Dodgers acquire reliever Corey Knebel from Brewers

Kamil Krzaczynski-USA TODAY Sports
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MILWAUKEE — The World Series champion Los Angeles Dodgers acquired reliever Corey Knebel from the Milwaukee Brewers on Wednesday for a player to be named or cash.

Milwaukee had been facing a Wednesday night deadline on whether to offer Knebel a 2021 contract. Brewers president of baseball operations David Stearns said the deal was completed before that deadline.

The 29-year-old Knebel was an All-Star in 2017 and a key part of the Brewers’ bullpen during their run to the 2018 NL Championship Series. The right-hander missed the 2019 season with a torn ulnar collateral ligament in his pitching elbow and struggled after returning last season.

“Corey had a tremendous career as a Brewer,” Stearns said. “He pitched in some of the biggest games in the history of this franchise, and he pitched incredibly well in those games. … Corey’s meant a lot to this franchise. He’s earned the respect of a lot of people around the Brewers, and we wish him very well.”

Knebel’s best season came in 2017, when he went 1-4 with 39 saves and a 1.78 ERA in 76 appearances. He had a 6.08 ERA in 15 games last season.

The 2013 first-round draft pick has a career ERA of 3.31 with 57 saves in 239 relief appearances. He pitched eight games for Detroit in 2014 and had been with Milwaukee ever since.

The Brewers also announced Wednesday they did not tender contracts to left-hander Alex Claudio, outfielder Ben Gamel and utilityman Jace Peterson. The team reached one-year deals with shortstop Orlando Arcia ($2 million), first baseman Daniel Vogelbach ($1.4 million) and catchers Omar Narvaez ($2.5 million) and Manny Pina ($1.65 million).

Claudio compiled a 4.26 ERA in 20 appearances last season. Gamel batted .237 with three homers and 10 RBIs in 40 games. Peterson hit .200 with two homers and five RBIs in 26 games.

In another move, a person familiar with the situation told The Associated Press that the Brewers have agreed to terms on a major league contract with catcher Luke Maile. The person spoke on condition of anonymity Wednesday because the deal had not been announced.

Maile, who was with the Pittsburgh Pirates last season, missed the entire abbreviated season due to a broken right index finger. The 29-year-old played for Tampa Bay from 2015-16 and Toronto from 2017-19.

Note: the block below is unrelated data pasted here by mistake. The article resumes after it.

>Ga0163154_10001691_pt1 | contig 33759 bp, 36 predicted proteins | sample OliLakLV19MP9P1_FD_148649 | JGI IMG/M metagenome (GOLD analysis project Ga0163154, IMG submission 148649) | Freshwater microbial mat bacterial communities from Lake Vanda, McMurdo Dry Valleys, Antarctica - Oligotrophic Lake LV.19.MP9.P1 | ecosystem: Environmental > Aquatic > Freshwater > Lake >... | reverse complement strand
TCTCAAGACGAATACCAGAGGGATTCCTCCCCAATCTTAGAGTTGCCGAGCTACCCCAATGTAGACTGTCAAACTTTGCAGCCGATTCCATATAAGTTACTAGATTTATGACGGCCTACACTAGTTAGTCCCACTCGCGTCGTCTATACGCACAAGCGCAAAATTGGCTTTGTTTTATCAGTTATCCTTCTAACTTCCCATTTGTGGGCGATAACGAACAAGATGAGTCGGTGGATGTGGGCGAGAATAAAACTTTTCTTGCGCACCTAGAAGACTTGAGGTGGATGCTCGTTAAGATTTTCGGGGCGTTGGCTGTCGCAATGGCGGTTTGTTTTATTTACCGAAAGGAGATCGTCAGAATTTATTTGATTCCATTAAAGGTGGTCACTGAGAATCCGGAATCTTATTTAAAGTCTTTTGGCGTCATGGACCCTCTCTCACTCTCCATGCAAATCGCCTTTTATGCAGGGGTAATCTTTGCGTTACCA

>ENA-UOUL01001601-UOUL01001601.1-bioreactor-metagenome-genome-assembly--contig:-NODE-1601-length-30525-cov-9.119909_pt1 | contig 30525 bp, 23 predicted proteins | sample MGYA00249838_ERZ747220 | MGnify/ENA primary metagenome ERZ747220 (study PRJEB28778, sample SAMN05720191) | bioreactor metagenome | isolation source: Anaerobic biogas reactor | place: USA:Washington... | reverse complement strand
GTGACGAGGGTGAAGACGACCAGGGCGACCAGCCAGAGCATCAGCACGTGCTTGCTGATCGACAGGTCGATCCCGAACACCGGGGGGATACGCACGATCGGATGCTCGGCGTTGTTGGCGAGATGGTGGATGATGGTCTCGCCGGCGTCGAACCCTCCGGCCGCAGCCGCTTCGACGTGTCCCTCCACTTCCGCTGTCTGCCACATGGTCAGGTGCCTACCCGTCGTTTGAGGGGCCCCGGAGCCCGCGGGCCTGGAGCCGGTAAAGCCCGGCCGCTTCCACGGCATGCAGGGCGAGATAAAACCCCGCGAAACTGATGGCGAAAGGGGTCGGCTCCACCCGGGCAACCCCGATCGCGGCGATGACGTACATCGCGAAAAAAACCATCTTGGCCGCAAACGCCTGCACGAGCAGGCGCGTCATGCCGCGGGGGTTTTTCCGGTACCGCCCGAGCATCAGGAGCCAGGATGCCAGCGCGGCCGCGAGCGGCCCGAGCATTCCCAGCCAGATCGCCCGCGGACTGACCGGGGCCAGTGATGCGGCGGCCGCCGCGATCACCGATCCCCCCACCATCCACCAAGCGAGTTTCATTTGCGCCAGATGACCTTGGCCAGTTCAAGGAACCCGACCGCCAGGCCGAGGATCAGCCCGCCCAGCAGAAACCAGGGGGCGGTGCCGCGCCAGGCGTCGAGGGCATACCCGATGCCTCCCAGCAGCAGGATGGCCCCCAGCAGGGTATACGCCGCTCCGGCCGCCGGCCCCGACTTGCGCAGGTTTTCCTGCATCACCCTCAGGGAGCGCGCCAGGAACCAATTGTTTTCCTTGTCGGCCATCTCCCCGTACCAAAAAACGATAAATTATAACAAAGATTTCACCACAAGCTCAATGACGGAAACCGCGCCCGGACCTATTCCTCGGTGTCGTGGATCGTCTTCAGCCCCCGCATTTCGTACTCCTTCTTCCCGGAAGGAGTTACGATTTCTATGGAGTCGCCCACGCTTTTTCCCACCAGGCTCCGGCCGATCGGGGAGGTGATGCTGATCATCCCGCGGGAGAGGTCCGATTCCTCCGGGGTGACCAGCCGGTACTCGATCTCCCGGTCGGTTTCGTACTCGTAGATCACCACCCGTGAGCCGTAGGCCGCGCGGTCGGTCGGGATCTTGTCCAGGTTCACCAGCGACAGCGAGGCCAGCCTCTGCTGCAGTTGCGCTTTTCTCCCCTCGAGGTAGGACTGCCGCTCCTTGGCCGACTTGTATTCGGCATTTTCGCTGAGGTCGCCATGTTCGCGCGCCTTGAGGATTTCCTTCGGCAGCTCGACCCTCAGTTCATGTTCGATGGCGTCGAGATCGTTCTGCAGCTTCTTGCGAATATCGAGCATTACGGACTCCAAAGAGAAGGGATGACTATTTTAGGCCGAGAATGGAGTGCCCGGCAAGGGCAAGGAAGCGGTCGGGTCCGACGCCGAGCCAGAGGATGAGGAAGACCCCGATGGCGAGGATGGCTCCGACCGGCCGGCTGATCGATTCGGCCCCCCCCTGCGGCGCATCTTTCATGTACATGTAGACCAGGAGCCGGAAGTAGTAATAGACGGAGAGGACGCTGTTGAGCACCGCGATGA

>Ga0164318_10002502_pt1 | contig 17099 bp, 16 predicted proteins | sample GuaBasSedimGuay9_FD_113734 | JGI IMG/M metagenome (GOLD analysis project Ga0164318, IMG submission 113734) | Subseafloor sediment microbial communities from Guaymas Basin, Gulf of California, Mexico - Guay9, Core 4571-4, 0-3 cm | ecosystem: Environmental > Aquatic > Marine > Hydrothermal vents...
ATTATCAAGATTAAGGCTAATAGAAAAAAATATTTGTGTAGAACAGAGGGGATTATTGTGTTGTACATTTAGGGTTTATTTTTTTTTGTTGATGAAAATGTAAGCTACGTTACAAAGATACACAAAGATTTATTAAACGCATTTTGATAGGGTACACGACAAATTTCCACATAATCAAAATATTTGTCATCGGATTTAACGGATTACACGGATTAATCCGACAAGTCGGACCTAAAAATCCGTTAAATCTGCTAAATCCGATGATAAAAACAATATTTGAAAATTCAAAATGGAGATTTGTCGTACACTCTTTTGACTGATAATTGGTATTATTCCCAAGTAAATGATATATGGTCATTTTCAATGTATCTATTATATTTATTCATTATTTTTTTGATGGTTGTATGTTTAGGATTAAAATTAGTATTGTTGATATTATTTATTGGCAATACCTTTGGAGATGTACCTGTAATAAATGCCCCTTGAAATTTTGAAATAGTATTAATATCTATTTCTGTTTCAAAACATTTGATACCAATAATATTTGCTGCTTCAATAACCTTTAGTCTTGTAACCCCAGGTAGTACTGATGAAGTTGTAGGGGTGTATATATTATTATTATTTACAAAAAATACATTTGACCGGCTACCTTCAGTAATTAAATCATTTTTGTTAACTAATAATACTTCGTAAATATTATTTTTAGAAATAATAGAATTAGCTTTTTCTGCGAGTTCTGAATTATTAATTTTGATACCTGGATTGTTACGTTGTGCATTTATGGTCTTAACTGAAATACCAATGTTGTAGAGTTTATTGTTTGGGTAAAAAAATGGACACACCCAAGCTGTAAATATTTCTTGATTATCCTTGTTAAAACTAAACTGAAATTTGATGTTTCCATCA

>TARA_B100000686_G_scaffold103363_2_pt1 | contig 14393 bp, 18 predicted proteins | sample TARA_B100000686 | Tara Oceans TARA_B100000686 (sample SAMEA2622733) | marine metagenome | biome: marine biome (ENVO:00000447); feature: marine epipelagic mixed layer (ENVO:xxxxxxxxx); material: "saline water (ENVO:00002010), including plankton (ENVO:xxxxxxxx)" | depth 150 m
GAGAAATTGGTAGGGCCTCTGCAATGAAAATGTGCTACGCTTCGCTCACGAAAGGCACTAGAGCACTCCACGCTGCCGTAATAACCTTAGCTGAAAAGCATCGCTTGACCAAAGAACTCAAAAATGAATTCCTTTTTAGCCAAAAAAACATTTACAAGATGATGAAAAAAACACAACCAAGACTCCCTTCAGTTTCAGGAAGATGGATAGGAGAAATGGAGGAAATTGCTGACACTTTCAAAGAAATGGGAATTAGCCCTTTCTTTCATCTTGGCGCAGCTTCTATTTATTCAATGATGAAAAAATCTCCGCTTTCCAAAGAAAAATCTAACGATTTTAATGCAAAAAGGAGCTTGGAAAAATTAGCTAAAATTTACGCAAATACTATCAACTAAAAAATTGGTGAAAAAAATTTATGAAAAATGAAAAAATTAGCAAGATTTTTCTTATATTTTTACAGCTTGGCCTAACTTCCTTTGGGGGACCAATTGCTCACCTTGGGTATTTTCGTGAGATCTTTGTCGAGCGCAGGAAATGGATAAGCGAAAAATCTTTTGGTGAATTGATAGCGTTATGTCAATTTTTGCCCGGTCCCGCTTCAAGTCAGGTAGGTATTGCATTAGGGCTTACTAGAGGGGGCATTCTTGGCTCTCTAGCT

He is well-regarded for his defense and has a career batting average of .198 with 10 homers and 60 RBIs in 215 games.

The Brewers struggled to get much from their catchers last season.

Narvaez was coming off a 22-homer season when the Brewers acquired him from Seattle in December 2019, but he batted just .176 with two homers and 10 RBIs over 40 games with Milwaukee.

Pina batted .231 with two homers and five RBIs in 15 games before season-ending knee surgery. Jacob Nottingham hit .188 with four homers and 13 RBIs in 20 games.

Jeffrey Springs, Rays agree to $31 million, 4-year contract

Bob DeChiara-USA TODAY Sports
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ST. PETERSBURG, Fla. – Left-hander Jeffrey Springs became the first of the 33 players who exchanged proposed arbitration salaries with their teams to reach a deal, agreeing Wednesday to a $31 million, four-year contract with the Tampa Bay Rays that could be worth $65.75 million over five seasons.

The 30-year old was among seven Rays who swapped arbitration figures with the team on Jan. 13. He began last season in the bullpen, transitioned to the starting rotation in May and finished 9-5 with a 2.46 ERA in 33 appearances, including 25 starts. He is 14-6 with a 2.70 ERA in 76 outings – 51 of them in relief – since he was acquired from Boston in February 2021.

Springs gets $4 million this year, $5.25 million in 2024 and $10.5 million in each of the following two seasons. Tampa Bay has a $15 million option for 2027 with a $750,000 buyout.

The 2025 and 2026 salaries can escalate by up to $3.75 million each based on innings in 2023-24 combined: $1.5 million for 300, $1 million for 325, $750,000 for 350 and $500,000 for 375. The `25 and ’26 salaries also can escalate based on finish in Cy Young Award voting in `23 and ’24: $2 million for winning, $1.5 million for finishing second through fifth in the voting and $250,000 for finishing sixth through 10th.

Tampa Bay’s option price could escalate based on Cy Young voting in 2025 and 2026: by $2.5 million for winning, $2 million for finishing second through fifth and $500,000 for sixth through 10th.

Springs would get $45.25 million if the option is exercised, $52.75 million with the option and meeting all innings targets and the maximum if he meetings the innings targets and wins two Cy Youngs.

Springs’ ERA last season was the second lowest in franchise history for a pitcher working a minimum of 100 innings. Former Rays ace Blake Snell compiled 1.89 ERA on the way to winning the 2018 AL Cy Young.

In addition to finishing sixth in the AL in ERA, Springs allowed three runs or fewer in 22 of 25 starts and two runs or fewer 17 times. He joined Tampa Bay’s rotation on May 9, gradually increasing his workload over his next six appearances. Springs was 6-3 with a 2.40 ERA in 14 starts after the All-Star break.

Arbitration hearings start next week and the Rays remain with the most players scheduled to appear before three-person panels.

Springs had asked for a raise from $947,500 to $3.55 million and had been offered $2.7 million. Tampa remains scheduled for hearings with right-handers Jason Adam, Pete Fairbanks and Ryan Thompson, left-hander Colin Poche, third baseman Yandy Diaz and outfielder Harold Ramirez.

Tampa Bay also agreed minor league contacts with catcher Gavin Collins and right-hander Jaime Schultz, who will report to major league spring training.

Infielder Austin Shenton and pitchers Anthony Molina and Joe LaSorsa also were invited to big league spring training.